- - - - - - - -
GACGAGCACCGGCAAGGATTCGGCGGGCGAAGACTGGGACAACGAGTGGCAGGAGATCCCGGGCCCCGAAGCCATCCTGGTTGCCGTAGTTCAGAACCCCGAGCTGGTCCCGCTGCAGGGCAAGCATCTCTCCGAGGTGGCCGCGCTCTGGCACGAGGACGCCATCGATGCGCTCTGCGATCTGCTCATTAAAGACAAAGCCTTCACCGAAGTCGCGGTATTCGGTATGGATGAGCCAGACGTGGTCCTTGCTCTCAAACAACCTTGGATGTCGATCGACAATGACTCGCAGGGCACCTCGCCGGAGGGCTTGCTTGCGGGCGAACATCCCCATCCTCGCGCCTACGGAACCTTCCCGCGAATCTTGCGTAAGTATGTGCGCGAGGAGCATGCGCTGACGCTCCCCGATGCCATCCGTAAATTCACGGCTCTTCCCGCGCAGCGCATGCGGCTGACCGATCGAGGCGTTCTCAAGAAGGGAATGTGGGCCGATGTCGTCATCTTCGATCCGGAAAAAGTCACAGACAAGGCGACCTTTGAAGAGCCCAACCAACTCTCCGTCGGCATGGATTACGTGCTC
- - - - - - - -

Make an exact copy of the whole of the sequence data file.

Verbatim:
GACGAGCACCGGCAAGGATTCGGCGGGCGAAGACTGGGACAACGAGTGGCAGGAGATCCCGGGCCCCGAAGCCATCCTGGTTGCCGTAGTTCAGAACCCCGAGCTGGTCCCGCTGCAGGGCAAGCATCTCTCCGAGGTGGCCGCGCTCTGGCACGAGGACGCCATCGATGCGCTCTGCGATCTGCTCATTAAAGACAAAGCCTTCACCGAAGTCGCGGTATTCGGTATGGATGAGCCAGACGTGGTCCTTGCTCTCAAACAACCTTGGATGTCGATCGACAATGACTCGCAGGGCACCTCGCCGGAGGGCTTGCTTGCGGGCGAACATCCCCATCCTCGCGCCTACGGAACCTTCCCGCGAATCTTGCGTAAGTATGTGCGCGAGGAGCATGCGCTGACGCTCCCCGATGCCATCCGTAAATTCACGGCTCTTCCCGCGCAGCGCATGCGGCTGACCGATCGAGGCGTTCTCAAGAAGGGAATGTGGGCCGATGTCGTCATCTTCGATCCGGAAAAAGTCACAGACAAGGCGACCTTTGAAGAGCCCAACCAACTCTCCGTCGGCATGGATTACGTGCTC